I realize maybe is a sandy word, it grits at the heart of certainty, the rock upon which wise men build their houses.  That’s fair.  But I remember reading somewhere that we see, when we’re looking at all, through a glass darkly; in other words - maybe, maybe not.  That phrase can leave you all shaky, nervous, closed, or it could swing wide open the door to wanton permissiveness, all-roads-lead-to-Rome, no rules-easy rider, don’t-stand-for-something-fall-for-anything.  But maybe not.  It could open us up to a life that’s attractive, inviting, trusting, faithful, shot straight through with the grandeur of the Grace that keeps this world…in a word, sorta, well, sweet. 

But then again, too much sweet can rot your teeth, make your zits go nuclear, and lead to an early onset of diabetes.  So never mind.  Just never mind. 

Lange and Ruess - Remember...

Lange said he wrote to you.  Go easy on him.  He can wax pretty eloquent about the recent past but between the lines is a lot of hurt.  Quite a few family and friends blackballed them when Karen got pregnant.  His wife, Rebecca, went completely zombie on him, useless as jello.  Karen carried the baby in her belly and Lange carried the cross on his back.  The fit really hit the shan, Ruess.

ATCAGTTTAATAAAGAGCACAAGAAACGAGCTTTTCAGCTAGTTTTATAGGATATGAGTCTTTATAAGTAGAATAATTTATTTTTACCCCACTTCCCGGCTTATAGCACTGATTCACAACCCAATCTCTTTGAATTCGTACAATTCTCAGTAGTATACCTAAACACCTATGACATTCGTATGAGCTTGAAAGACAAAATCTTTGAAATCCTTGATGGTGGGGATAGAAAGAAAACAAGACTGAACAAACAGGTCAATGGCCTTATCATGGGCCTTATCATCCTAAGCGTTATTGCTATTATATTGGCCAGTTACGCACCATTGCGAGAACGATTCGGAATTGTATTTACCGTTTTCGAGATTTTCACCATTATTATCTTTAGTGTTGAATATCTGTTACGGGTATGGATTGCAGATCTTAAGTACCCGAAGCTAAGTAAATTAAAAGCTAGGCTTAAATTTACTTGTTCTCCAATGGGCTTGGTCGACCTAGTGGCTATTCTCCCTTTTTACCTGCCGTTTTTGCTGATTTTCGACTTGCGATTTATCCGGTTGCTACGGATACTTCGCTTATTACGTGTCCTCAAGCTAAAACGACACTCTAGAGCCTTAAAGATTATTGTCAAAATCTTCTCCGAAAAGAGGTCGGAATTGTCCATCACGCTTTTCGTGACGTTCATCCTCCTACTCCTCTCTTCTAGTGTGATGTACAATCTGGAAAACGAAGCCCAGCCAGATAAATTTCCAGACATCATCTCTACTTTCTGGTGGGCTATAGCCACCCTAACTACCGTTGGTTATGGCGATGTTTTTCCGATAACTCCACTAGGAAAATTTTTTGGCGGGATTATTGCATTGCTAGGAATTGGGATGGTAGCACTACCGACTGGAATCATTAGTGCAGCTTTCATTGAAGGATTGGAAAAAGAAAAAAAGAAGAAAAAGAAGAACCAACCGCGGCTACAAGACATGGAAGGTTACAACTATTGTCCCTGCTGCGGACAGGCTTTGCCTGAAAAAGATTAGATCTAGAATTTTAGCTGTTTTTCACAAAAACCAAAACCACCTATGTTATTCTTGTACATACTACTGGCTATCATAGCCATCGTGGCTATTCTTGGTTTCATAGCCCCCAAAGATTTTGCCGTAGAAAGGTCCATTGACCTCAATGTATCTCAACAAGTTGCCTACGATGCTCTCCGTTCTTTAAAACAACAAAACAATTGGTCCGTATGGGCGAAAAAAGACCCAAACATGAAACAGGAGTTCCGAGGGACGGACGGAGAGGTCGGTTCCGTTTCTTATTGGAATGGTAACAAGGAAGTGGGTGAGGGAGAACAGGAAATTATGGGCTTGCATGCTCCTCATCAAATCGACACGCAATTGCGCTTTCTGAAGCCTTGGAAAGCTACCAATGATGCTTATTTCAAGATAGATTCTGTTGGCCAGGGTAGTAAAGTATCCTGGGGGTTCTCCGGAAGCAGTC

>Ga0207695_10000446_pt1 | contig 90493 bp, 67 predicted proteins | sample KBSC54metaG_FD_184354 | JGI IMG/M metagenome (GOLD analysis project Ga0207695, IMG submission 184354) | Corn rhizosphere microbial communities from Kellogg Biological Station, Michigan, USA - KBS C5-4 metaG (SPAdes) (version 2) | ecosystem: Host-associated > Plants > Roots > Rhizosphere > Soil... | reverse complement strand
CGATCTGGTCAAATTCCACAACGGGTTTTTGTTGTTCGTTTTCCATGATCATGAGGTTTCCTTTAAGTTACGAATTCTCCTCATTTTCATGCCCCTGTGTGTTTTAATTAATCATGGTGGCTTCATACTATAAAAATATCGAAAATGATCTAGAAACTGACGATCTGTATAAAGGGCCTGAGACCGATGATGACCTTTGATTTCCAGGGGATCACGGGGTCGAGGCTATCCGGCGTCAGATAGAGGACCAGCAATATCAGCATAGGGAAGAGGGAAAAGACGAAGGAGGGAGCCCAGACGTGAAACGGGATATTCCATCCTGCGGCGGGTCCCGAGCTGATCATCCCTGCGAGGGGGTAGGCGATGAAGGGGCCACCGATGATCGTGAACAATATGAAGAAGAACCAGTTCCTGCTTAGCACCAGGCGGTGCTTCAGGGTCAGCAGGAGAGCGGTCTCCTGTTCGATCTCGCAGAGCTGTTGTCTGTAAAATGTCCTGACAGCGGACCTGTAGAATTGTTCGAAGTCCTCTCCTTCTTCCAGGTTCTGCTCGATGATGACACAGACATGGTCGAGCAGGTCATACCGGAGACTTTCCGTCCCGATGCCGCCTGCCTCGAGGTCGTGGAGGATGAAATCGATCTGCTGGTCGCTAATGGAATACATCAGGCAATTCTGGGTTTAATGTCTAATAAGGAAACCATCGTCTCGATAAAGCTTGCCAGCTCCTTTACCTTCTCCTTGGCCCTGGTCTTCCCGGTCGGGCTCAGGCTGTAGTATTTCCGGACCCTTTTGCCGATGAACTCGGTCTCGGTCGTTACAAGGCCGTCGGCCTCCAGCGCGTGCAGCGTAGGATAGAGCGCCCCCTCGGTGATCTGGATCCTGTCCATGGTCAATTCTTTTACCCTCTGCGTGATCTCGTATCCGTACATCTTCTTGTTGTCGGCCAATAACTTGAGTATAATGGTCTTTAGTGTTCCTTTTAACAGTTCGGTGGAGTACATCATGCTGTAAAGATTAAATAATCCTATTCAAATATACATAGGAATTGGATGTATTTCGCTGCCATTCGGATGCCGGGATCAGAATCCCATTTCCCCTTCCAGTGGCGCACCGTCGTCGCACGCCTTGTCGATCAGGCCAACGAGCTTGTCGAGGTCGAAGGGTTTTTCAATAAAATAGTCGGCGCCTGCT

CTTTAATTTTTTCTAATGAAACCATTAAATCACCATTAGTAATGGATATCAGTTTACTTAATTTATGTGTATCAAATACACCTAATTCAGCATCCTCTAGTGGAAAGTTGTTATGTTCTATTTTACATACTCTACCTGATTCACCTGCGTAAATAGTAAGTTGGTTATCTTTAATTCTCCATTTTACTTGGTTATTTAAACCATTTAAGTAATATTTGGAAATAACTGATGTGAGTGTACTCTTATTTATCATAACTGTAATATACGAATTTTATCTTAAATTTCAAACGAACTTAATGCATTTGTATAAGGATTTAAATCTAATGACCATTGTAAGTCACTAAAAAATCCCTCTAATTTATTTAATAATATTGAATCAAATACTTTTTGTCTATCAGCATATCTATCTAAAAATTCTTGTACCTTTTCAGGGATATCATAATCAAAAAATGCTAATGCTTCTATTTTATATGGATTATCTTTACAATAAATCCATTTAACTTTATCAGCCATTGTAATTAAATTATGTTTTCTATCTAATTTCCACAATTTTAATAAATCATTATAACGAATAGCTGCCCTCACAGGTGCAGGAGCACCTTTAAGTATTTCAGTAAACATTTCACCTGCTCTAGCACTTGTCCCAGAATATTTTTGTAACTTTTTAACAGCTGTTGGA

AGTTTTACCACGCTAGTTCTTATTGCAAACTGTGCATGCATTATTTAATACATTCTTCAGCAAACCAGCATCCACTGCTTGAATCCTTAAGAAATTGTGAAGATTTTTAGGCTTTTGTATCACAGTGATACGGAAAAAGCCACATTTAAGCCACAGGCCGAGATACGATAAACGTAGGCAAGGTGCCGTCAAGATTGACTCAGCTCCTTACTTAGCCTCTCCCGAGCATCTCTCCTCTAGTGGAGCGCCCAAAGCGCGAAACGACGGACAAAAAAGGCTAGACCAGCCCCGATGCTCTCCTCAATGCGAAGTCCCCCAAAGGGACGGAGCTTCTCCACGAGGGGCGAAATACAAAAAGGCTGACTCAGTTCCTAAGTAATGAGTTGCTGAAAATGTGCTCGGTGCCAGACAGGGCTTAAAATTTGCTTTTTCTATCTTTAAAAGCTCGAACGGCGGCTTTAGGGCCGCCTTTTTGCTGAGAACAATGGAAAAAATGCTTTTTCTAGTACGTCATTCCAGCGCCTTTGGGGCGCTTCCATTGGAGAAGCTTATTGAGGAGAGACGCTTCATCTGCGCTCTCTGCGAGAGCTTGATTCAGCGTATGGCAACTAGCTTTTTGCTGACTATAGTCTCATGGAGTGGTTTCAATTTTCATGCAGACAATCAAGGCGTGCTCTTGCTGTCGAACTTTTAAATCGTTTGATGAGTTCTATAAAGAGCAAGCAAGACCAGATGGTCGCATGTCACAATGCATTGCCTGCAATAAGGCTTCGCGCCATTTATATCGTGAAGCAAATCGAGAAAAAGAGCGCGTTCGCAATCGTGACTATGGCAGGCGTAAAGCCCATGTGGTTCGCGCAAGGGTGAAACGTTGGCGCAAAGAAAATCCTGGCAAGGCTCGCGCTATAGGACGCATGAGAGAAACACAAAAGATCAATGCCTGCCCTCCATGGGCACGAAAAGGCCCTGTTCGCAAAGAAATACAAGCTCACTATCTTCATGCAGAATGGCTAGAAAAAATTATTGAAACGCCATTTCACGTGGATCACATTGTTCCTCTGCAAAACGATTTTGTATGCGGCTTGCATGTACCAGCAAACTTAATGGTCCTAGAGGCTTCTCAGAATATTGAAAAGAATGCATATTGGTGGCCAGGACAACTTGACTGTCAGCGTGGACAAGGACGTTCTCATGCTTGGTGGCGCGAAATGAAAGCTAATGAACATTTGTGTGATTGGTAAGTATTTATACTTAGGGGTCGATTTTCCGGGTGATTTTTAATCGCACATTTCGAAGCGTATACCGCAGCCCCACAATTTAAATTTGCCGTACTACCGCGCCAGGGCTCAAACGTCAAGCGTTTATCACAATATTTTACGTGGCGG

I told him a little about you, where you've been.  And about Jane.  I sure do miss her.


Lange seems like a man who's trying, but yes, he builds walls with words.  That's alright.  I'll listen for awhile.  He's pretty angry.